Shale activity boosting M&A market

Don Stowers
Editor-OGFJ

The US economy may be stalled, but the energy transaction market is not. At least that's the impression I got from a recent breakfast presentation by the Houston office of Madison Williams during the Summer NAPE event. There are other indicators, too, that suggest the M&A market is fairly robust, taking into consideration the overall economy.

Sylvia Barnes, who heads up the energy practice for Madison Williams (formerly SMH Energy), pointed out that her firm had been involved in 21 transactions so far this year, valued from roughly $10 million to $500 million. Her firm acts as a financial advisor and is often asked to issue "fairness opinions" involving energy deals.

What is driving this activity? A variety of conditions in the oil and gas industry, not the least of which is the "race to liquids" that Bentek's Rusty Braziel wrote about in the August issue of OGFJ. E&P companies are emphasizing liquids-rich production over natural gas because of continuing depressed prices for the latter commodity. Crude oil prices have fallen from near $80 to closer to $70 as of this writing, but the economics are still better for crude and natural gas liquids than natural gas for the foreseeable future.

As a result, oil- and liquids-rich plays like the Bakken, Eagle Ford, Granite Wash, and Marcellus are getting a lot of attention these days. Similarly, Permian Basin assets have become hot properties for many producers in part because horizontal oil wells are providing some of the best economics in the US. At least that's the view of Dahlman Rose & Company's Nicholas Pope and Shaan Sheikh in their recent equity research newsletter.

I spoke with Parallel Petroleum CEO Larry Oldham during NAPE, who agreed with this assessment. The Midland, Tex.-based producer has been steadily increasing its oil and liquids production since going private a few years back. Larry said he didn't miss the reporting requirements and related issues of being a public company and added that Parallel Petroleum would be interested in acquiring oil or liquids-rich assets "for the right price." The company currently has holdings in the Permian Basin of West Texas and New Mexico and the Barnett Shale in North Texas.

A key question is whether or not the premium value for high-BTU gas and crude/condensate production will continue. Most of the larger shale gas producers have shifted significant budget dollars to liquid-rich plays, but as Rusty Braziel points out, "There is a catch."

To realize the higher wellhead value for high BTU gas, the producer must run what Rusty calls the "NGL Value Chain Gauntlet." NGLs must be extracted at a processing plant, the liquids must be fractionated (split into individual NGL components), transported to market, and finally, that market must be large enough to absorb the new supply without a detrimental impact on price.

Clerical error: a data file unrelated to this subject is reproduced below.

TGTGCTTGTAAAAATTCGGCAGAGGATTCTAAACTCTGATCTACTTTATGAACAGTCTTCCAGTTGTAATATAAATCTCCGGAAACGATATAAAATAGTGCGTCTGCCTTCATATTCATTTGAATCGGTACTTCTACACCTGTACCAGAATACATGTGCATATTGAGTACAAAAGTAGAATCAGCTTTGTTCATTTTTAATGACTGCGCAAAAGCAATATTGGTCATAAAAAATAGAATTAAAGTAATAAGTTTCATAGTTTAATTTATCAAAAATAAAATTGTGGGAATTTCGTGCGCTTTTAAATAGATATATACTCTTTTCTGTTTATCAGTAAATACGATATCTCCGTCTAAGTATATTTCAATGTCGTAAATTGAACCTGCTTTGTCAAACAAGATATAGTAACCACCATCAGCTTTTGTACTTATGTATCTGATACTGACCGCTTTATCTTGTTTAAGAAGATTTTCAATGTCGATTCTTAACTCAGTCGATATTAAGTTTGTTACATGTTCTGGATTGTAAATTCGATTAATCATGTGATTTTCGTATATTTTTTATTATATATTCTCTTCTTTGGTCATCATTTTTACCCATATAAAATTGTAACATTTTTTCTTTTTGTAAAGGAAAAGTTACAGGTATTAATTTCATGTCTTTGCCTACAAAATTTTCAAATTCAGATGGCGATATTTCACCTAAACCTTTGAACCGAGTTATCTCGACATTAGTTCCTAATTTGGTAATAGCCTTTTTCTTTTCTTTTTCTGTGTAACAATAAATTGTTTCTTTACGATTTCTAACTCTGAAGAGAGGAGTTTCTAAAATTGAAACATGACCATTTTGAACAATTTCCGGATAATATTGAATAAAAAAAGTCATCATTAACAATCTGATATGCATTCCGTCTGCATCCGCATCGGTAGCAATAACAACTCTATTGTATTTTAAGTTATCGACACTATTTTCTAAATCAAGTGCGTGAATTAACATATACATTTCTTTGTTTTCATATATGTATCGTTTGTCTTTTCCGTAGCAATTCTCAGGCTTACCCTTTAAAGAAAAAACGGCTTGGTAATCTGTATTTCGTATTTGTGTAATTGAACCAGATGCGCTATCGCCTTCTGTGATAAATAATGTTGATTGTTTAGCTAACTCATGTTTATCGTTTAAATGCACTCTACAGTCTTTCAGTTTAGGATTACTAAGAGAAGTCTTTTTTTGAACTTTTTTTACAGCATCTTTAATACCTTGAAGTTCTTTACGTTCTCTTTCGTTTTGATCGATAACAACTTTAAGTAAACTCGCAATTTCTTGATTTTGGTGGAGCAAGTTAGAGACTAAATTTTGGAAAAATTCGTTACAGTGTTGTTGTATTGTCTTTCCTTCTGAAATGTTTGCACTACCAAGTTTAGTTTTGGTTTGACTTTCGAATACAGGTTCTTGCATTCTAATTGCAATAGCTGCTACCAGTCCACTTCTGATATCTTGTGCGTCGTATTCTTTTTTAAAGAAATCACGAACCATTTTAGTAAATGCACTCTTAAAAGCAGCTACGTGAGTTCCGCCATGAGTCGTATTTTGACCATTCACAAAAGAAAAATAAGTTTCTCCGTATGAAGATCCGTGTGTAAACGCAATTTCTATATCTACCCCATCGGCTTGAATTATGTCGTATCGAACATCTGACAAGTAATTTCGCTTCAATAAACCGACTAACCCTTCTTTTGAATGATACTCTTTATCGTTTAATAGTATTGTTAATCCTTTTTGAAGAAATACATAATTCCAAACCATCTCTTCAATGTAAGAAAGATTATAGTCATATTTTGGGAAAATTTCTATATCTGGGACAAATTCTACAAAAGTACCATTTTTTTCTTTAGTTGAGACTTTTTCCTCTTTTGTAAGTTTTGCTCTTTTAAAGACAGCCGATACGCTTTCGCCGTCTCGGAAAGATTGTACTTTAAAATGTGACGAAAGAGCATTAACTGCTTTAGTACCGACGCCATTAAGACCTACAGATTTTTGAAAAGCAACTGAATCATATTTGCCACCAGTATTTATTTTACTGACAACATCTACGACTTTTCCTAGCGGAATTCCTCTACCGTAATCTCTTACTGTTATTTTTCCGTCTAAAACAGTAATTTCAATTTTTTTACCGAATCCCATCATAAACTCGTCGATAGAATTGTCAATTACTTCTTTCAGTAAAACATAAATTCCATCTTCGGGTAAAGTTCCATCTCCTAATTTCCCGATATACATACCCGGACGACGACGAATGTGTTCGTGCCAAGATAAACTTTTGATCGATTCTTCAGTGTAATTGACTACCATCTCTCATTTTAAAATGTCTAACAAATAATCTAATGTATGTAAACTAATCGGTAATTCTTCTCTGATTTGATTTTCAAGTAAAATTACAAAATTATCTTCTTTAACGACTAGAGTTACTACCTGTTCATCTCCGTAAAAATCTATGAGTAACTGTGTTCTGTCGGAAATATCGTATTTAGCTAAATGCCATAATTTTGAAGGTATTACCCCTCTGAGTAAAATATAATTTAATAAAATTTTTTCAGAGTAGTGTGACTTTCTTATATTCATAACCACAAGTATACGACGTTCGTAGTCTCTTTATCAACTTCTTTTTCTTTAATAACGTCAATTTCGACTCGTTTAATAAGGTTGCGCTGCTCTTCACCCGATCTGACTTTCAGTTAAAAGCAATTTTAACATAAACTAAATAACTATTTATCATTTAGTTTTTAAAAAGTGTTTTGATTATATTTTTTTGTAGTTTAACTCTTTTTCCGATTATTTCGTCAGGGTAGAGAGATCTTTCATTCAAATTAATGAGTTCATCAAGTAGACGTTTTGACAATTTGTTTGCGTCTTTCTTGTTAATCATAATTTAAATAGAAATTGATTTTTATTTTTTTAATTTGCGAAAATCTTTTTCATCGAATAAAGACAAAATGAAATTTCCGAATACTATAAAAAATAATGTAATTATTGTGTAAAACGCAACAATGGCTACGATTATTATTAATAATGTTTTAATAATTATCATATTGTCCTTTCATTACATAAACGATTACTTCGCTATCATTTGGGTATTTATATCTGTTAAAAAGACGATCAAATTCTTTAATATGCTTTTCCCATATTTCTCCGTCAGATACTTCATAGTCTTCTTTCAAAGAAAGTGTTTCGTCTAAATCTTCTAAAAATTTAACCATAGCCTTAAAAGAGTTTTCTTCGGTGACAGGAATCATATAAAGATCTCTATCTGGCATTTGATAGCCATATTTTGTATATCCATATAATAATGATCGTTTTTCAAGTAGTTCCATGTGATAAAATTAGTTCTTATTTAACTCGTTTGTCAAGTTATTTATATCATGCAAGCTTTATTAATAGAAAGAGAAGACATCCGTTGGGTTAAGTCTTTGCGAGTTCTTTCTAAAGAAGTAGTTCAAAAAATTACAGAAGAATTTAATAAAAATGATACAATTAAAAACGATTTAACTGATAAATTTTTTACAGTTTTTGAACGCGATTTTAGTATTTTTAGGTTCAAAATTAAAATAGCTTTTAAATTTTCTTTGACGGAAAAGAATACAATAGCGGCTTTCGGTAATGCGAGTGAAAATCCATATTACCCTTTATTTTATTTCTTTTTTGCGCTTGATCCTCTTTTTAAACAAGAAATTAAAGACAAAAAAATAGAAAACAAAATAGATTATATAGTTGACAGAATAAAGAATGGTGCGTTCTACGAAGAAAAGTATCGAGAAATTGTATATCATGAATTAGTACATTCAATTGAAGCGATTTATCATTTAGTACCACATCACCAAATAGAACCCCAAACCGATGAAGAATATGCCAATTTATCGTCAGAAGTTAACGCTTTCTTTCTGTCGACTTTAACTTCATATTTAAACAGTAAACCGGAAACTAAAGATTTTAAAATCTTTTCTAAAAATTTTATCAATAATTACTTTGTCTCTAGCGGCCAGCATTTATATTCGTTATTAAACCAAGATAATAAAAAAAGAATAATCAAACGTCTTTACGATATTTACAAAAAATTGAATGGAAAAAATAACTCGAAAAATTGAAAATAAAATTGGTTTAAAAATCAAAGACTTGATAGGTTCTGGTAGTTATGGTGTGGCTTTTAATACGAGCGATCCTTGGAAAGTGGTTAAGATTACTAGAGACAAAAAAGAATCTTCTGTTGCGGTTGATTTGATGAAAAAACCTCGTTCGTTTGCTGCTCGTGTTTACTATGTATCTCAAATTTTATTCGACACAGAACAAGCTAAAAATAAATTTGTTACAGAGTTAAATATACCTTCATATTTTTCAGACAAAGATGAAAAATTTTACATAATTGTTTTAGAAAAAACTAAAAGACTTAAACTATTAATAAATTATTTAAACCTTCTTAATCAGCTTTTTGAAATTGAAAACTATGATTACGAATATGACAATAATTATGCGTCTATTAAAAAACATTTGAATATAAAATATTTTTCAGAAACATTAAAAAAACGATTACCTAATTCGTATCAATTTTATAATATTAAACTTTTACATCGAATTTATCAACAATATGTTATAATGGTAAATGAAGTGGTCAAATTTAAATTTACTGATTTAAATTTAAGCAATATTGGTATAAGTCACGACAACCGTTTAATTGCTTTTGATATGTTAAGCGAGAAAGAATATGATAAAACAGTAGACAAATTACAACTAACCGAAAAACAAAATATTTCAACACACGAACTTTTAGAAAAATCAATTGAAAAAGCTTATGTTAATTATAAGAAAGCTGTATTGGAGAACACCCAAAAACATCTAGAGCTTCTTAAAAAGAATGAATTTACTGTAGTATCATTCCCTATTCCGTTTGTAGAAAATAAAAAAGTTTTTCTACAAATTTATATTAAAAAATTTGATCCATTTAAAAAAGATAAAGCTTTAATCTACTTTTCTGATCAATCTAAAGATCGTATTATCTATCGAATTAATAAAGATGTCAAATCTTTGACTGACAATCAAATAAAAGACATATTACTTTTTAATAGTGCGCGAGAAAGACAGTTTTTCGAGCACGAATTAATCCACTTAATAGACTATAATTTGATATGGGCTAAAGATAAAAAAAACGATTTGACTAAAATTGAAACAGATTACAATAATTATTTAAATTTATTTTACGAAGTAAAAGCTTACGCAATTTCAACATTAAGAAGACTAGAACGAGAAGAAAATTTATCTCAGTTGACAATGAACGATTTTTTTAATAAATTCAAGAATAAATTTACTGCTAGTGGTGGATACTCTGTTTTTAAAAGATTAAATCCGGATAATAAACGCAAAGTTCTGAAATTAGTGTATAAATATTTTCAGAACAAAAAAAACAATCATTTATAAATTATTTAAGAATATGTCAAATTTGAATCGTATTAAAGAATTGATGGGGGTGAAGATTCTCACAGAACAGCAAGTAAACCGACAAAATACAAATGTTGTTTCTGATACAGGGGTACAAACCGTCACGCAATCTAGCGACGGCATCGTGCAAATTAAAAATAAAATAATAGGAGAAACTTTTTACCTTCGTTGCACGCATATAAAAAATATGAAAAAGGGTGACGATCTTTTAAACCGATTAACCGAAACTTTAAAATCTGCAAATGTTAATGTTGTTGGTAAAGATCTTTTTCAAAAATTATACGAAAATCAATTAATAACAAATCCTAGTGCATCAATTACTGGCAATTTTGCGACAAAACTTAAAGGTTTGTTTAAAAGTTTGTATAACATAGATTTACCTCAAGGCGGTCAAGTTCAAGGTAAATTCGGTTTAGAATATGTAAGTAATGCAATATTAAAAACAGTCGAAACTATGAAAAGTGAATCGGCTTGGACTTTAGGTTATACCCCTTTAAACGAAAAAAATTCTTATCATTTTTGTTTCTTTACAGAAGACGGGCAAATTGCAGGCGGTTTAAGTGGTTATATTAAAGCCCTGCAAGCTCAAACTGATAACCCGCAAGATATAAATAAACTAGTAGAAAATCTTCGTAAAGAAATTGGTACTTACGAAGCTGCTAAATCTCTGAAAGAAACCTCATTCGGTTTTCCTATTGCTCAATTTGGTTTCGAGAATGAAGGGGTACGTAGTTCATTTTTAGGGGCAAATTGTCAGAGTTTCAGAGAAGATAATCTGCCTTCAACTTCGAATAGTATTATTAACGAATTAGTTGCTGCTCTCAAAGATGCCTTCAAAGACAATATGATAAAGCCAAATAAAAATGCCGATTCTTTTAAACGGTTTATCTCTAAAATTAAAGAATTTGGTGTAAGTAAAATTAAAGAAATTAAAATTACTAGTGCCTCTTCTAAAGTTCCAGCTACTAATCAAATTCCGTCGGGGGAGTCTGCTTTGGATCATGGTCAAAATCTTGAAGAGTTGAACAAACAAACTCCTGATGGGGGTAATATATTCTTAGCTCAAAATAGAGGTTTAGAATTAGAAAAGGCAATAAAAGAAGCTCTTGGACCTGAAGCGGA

Rusty concluded, "Producers in areas suffering downstream capacity constraints may find the economic benefits of high-BTU gas will be difficult to realize."

Raymond James' research agrees with this conclusion. Darren Horowitz and James Allred, two RJ energy researchers and analysts, point out that a major concern is that vastly increased production will create a supply glut in NGL markets, similar to what has unfolded in natural gas markets, leading to a prolonged period of depressed NGL prices.

Nevertheless, both domestic and global energy players are continuing to invest in unconventional resource plays, and operators and oilfield service companies in the US and Canada say they have developed the technical expertise to make the plays economical in low-price environments. Companies such as Statoil, BP, and Total have formed partnerships with US operators in part to gain expertise in horizontal drilling and fracturing techniques in shale and other unconventional resource formations that they plan to use in other parts of the globe.

As a result, energy transaction activity — both for producers and oilfield service companies — has picked up. The same is true for investments and partnerships involving the midstream sector, which is key in building out transportation infrastructure. Just this week, Houston's Enbridge Energy Partners and Enbridge Income Fund in Calgary launched a $550 million project in the Bakken to expand crude oil pipeline capacity to accommodate rapidly growing production in the Bakken and Three Forks formations. Scheduled for completion in 2013, the project will move about 145,000 barrels of oil per day and can be expanded to 325,000 bpd at low cost, according to a company spokesman.

It's comforting to know that the weak economy hasn't curtailed investment in the energy sector. It's also good to know there are still many opportunities available to producers, midstream companies, and service companies here in North America. OGFJ

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